Müller does not see a Church more divided than it was in the years of Benedict XVI. “But I see it weaker. We struggle to analyze problems well. Priests are scarce and give answers that are more organizational, political, and diplomatic than theological and spiritual. The Church is not a political party with power struggles. We ought to discuss existential questions, about life and death, the family and religious vocations, and not endlessly discuss church politics. Pope Francis is very popular, and this is a good thing. But the people no longer receive the Sacraments. And his popularity among non-Catholics which is praised with enthusiasm unfortunately does not change their false convictions. Emma Bonino [an Italian Catholic politician], for example, praises the Pope but remains firm in her positions on abortion, which the Pope condemns. We must be careful not to confuse the great popularity of Francis, which is also an enormous patrimony for the Catholic world, with a true revival of the faith, even if we all support the Pope in his mission. 

In the view of Cardinal Müller, after almost five years of this pontificate one phase of it has ended – that of the Church understood as a “field hospital,” the happy definition which Francis gave to La Civilta Cattolica in 2013, shortly after his election. “It was a great intuition of the Pope. But perhaps now we need to go outside the field hospital and take stock of the war against the natural and supernatural good of contemporary man which made the hospital necessary,” he asserts. “Today we have more need of a ‘Silicon Valley’ of the Church. We ought to be the ‘Steve Jobs’ of the faith and transmit a strong vision in terms of moral and cultural values and spiritual and theological truths. He notes the inadequacy of “the popular theology of certain monsignors and the overly journalistic theology of others. We also need theology at the academic level.”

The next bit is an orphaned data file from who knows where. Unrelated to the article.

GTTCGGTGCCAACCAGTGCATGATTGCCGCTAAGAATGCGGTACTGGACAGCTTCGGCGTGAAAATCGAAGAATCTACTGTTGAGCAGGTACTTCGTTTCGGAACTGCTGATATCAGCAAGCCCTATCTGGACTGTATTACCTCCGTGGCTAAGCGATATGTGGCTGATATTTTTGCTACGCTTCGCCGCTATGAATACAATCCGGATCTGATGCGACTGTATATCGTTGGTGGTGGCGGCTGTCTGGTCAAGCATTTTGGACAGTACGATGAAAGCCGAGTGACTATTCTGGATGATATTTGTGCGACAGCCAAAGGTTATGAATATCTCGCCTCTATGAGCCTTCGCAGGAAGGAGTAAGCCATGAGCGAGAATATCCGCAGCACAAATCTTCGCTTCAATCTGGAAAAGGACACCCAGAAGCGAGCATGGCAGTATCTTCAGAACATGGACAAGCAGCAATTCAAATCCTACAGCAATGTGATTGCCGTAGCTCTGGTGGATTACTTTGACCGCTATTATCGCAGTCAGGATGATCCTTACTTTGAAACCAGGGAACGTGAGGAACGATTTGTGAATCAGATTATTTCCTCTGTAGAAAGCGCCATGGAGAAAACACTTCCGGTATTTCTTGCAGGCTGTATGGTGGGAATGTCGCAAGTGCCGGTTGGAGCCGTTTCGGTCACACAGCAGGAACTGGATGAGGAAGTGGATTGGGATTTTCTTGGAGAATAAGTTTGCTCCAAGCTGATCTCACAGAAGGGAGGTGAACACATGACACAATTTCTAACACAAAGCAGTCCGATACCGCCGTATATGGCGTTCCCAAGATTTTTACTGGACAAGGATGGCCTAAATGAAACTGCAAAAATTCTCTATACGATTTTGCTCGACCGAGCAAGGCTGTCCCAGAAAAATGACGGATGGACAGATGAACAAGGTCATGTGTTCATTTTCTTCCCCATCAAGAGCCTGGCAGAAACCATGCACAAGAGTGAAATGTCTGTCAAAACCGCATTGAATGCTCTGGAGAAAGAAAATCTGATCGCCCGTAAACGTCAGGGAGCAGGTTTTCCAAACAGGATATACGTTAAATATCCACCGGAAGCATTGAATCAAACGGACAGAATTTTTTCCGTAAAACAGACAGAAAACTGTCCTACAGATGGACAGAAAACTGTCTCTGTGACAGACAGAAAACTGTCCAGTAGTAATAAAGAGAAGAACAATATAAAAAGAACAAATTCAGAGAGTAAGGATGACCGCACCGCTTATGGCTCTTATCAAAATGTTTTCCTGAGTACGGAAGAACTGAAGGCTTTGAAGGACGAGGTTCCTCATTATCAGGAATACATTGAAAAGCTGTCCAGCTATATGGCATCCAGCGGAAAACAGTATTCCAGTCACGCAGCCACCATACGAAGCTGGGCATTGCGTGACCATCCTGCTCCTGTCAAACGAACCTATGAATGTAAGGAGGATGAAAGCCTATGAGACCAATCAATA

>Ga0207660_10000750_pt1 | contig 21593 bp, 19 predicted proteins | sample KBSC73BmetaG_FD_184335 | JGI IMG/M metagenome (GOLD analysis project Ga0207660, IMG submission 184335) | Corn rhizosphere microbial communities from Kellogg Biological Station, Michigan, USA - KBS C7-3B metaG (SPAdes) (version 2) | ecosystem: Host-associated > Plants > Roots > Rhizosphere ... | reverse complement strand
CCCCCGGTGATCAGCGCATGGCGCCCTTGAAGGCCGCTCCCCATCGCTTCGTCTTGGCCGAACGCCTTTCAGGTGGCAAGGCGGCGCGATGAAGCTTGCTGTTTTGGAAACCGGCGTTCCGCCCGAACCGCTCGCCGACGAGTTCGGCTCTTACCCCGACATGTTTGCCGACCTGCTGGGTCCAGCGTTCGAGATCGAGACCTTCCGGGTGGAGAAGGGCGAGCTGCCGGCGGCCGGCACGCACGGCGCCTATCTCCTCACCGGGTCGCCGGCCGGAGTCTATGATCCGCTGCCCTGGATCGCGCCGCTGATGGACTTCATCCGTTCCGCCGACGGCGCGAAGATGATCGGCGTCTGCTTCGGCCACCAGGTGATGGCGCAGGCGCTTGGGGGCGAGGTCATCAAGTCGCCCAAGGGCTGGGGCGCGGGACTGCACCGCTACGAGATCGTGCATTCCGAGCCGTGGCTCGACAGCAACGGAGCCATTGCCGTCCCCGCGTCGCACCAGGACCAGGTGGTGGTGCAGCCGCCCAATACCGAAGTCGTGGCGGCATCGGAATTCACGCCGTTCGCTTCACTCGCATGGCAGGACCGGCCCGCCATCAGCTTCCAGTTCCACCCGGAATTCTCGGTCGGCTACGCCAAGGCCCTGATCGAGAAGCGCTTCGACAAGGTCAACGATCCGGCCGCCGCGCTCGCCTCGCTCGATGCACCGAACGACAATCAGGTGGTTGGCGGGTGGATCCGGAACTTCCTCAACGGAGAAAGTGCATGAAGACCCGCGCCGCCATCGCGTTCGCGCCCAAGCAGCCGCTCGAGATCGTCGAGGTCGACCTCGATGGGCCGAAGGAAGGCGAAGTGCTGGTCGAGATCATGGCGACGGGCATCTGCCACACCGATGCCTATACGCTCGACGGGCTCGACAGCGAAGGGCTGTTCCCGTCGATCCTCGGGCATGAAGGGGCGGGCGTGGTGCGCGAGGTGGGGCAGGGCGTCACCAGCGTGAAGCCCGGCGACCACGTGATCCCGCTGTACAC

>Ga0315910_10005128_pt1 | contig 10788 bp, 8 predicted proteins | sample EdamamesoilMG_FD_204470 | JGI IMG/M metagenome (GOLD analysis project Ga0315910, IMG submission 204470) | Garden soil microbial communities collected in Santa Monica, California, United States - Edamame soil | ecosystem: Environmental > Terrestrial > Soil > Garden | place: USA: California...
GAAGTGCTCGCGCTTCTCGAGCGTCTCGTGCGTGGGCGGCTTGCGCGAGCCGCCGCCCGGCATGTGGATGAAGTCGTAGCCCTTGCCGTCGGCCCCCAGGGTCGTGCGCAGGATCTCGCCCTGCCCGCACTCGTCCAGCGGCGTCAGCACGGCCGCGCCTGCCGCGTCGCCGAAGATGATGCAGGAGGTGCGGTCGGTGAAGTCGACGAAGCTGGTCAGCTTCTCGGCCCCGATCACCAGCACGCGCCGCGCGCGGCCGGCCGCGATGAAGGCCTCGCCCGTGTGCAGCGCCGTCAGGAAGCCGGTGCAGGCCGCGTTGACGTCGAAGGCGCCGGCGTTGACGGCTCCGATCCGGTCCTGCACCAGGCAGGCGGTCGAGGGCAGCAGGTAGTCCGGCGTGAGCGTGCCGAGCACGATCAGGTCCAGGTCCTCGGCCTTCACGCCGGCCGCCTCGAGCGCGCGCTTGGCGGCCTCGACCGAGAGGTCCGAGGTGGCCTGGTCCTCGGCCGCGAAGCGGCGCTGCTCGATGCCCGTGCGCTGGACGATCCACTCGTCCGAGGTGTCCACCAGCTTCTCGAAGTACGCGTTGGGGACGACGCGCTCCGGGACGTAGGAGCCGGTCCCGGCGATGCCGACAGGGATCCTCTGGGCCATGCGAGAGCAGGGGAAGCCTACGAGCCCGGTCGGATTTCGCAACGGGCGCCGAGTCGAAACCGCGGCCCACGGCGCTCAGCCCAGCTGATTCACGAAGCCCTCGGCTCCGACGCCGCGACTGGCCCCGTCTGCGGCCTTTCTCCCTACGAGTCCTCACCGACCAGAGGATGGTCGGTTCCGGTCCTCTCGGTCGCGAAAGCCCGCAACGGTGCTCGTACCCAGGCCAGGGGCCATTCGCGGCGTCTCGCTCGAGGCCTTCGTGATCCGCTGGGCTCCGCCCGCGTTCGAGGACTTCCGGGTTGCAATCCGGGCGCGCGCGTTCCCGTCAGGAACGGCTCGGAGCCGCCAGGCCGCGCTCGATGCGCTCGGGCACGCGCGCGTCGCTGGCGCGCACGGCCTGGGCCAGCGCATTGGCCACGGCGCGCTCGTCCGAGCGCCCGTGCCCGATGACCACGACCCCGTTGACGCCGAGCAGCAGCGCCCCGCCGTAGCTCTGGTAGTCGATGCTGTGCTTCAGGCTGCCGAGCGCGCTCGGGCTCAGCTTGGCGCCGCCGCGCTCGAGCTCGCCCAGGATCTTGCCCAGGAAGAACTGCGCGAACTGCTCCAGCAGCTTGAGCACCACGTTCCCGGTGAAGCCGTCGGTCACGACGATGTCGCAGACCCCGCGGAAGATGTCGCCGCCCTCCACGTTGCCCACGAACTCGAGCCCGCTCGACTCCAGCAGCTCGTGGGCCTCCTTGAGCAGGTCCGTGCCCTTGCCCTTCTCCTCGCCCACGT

From his words one intuits that his criticisms are directed above all towards certain collaborators of Francis. “Popularization is fine. Francis tends to justly emphasize the pride of intellectuals. At times, however, they are not the only proud ones. The vice of pride is an aspect of character and not of the intellect. Faith and reason are friends.” In the cardinal’s view, the model of the papacy which tends to emerge intermittently “more as the sovereign of the Vatican State than as supreme teacher of faith” can raise some objections.

“I have the feeling that Francis wants to listen to and integrate everyone. But the premises of his decisions must be discussed first. John Paul II was more a philosopher than a theologian, but he made Cardinal Ratzinger assist him and counsel him in the preparation of magisterial documents. The rapport between the Pope and the Congregation for the Doctrine of the Faith was and will always be the key to a profitable papacy. And I also remind myself that the bishops are in communion with the Pope: brothers, not delegates, of the Pope, as the Second Vatican Council reminded us. Müller has not yet recovered from “the wound,” as he calls it, of the firing of three of his priest co-workers [at the CDF] shortly before his dismissal. “They were good and competent priests who worked for the Church with exemplary dedication,” is his judgment. “People cannot just be sent away ad libitum, without trial or due process, simply because someone has anonymously denounced a vague criticism of the Pope by one of them…”

Translated by Giuseppe Pellegrino